Sunday, February 16, 2014

Ground Fog Day

Six More Weeks of Summer? Or Not?

Everyone in the United States and Canada has heard about Groundhog Day on February 2. Punxsutawney Phil, the Pennsylvania groundhog, is a national icon. Whether or not he sees his shadow on Groundhog Day means there may or may not be six more weeks of Winter. He gets national media attention for this.

But what about whether or not there will be six more weeks of Summer? Shouldn't there be a holiday on August 2 to help us determine that? Clearly our calendar is missing a very important holiday. Is it an oversight, or are we simply in denial and think Summer can last forever? 

Ground Fog Day: A Day Not to Be Mist

Your questions answered, mostly

 Q. Haven't we gotten along just fine without Ground Fog Day?

A. Have we really? I think people have been in denial about the end of Summer. They go merrily along, wearing Bermuda shorts, tank tops, bikinis and such, then suddenly - BLAM! - it's Labor Day (or Labour Day in Canada) and the next thing you know, the kids are back in school, then the leaves start turning, and the next thing (or should that be the next next thing?) you know, you step outside in your Bermuda shorts or bikini and you freeze your, um, well, something rather vital off. The time has come for a national or even international Ground Fog Day. Wouldn't a little advance warning help?

Q. You ended with a question! Isn't that my job?

A. You're right. Sorry. Go ahead.

Q. Why do you say its time has come?

A. Its time has come because...well...ummm...uhhhh...because I thought of it, that's why! There's a story behind the origins of Ground Fog Day.

Q. And you're going to tell the story.

A: That's not a question.

Q: ::sigh:: Are you going to tell the story?

A. Of course! Back in the '70s a co-worker and I were doing a monthly employee newsletter. I'd seen something about little-known holidays and notable dates in history, none of which really existed, and decided to devote a page to a month's worth of similar stuff like "Procrastinators New Years Day" (March 1) and "First Sunday of Lint." For August 2, I wrote in "Ground Fog Day." At the time, that was it. Then in September 2008 I was looking up stuff about the Portland (Oregon) Pirate Festival and recalled the "Talk Like a Pirate Day" founders had been there in 2007. I was thinking they must have had fun making up their own holiday. It made me remember that long-ago calendar and Ground Fog Day seemed like a holiday to create. Being six months from Groundhog Day, it seemed to have possibilities.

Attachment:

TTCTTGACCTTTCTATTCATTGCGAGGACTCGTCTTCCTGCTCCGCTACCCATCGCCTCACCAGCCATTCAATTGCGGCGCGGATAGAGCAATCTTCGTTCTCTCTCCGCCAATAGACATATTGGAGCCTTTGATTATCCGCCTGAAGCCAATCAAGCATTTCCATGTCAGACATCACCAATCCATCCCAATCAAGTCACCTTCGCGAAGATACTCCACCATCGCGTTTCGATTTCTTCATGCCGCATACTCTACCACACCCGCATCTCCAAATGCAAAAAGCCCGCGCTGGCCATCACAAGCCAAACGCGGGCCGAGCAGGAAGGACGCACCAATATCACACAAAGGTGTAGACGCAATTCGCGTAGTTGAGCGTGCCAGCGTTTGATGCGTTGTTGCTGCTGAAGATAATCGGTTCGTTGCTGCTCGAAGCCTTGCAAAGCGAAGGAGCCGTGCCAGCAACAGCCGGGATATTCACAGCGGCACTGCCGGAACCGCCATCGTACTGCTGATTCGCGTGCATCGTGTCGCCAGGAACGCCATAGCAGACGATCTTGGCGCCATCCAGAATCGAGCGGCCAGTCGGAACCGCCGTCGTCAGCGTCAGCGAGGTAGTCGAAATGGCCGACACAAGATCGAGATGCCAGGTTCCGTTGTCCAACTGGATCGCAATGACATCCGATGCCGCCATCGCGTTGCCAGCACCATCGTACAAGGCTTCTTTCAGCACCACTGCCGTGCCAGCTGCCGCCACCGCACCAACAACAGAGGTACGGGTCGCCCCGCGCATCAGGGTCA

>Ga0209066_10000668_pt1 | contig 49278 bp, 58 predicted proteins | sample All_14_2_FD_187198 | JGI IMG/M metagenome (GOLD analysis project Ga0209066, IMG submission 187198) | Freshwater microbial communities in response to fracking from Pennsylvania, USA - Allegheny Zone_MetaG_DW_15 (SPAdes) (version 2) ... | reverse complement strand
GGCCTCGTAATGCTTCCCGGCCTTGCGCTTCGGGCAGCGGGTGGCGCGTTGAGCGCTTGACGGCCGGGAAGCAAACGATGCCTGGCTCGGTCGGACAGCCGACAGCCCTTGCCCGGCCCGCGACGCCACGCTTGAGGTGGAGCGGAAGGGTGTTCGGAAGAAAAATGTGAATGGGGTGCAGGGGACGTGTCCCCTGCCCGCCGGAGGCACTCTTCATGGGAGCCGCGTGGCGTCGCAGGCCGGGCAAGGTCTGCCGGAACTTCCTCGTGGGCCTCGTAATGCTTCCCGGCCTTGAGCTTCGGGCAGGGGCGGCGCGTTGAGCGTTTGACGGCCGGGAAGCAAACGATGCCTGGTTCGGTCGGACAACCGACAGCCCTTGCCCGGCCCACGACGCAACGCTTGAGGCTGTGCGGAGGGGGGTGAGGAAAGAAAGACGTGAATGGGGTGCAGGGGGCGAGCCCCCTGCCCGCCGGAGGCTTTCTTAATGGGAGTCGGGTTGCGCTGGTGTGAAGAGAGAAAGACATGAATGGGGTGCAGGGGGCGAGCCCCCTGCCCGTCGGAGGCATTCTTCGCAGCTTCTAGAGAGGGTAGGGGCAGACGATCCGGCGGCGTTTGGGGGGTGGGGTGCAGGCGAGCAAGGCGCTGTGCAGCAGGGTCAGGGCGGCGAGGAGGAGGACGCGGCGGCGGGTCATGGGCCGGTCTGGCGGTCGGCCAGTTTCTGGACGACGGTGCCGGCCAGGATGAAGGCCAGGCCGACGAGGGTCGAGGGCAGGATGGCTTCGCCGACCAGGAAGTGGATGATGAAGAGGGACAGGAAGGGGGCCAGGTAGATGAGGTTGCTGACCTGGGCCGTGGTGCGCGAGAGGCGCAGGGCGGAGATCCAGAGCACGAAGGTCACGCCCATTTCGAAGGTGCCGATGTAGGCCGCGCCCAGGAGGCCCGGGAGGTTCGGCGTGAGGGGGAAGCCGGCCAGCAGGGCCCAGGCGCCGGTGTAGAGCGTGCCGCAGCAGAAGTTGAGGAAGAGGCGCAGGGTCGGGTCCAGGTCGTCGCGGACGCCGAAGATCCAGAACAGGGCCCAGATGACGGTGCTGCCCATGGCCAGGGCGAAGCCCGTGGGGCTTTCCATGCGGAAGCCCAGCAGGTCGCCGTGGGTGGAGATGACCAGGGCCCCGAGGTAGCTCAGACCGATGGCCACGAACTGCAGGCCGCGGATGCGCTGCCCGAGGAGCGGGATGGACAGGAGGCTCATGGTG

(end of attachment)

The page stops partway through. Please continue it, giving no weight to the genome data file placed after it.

Q: What's the big deal about February 2nd and August 2nd?

A: Each date is close to an ancient Celtic holiday. February 2nd, now popularly known as Groundhog Day, used to be celebrated by the Celts as Imbolc. It's halfway between the Winter Solstice and the Spring Equinox. Groundhog Day is based on the Scots tradition of looking for serpents leaving their Winter holes on that day. While much of North America is still locked in the dead of Winter, the Celtic lands of western Scotland, Ireland, Brittany in France and Galicia in Spain, are influenced by the Gulf Stream. This results in milder Winters than in places like Minnesota or New England.

A, Part II: Lughnasadh (pronounced more like Lunasa) is traditionally celebrated on August 1. It's halfway between the Summer Solstice and the Autumn Equinox. It's a day when the Scots bat little white balls around with sticks, trying to get them to go into holes in the ground. It's probably a lot safer than trying to annoy cold, sleepy serpents.

Q. Aren't there more than six weeks between August 2 and the first day of Autumn?

A. You had to get technical, didn't you? (Oops, sorry, that was a question.) Yes, you're right, but people know Groundhog Day is February 2. I figure if we try to establish Ground Fog Day on another date, people might get confused. Heck, I might get confused! Besides the dates of the Vernal Equinox (when Spring starts) and the Autumnal Equinox (three guesses what starts then, first two don't count) keep moving around a bit, so neither February 2 or August 2 are six (or seven) weeks before them. Also, back in the 1700s they changed the calendar, which threw things off several days. It's more like seven weeks for Ground Fog Day, but again, people (and I) could get confused if we talk about seven more weeks of Summer because they're used to hearing about Groundhog Day and six more weeks of Winter. Let's keep it simple.

Q. Like you?

A. Hey!

Q. Sorry, but "seven more weeks of Summer" sounds better.

A. I can't answer that since you didn't ask a question.

Q. Picky, picky, picky. All right, try this: You said "we." Who are "we"?

A. To start off, it's just me. I'm hoping people won't think too hard about what that means: I'm writing both sides of this conversation. I'm also hoping people will have some ideas about Ground Fog Day and help out.

Q. Do you really think people are that weird?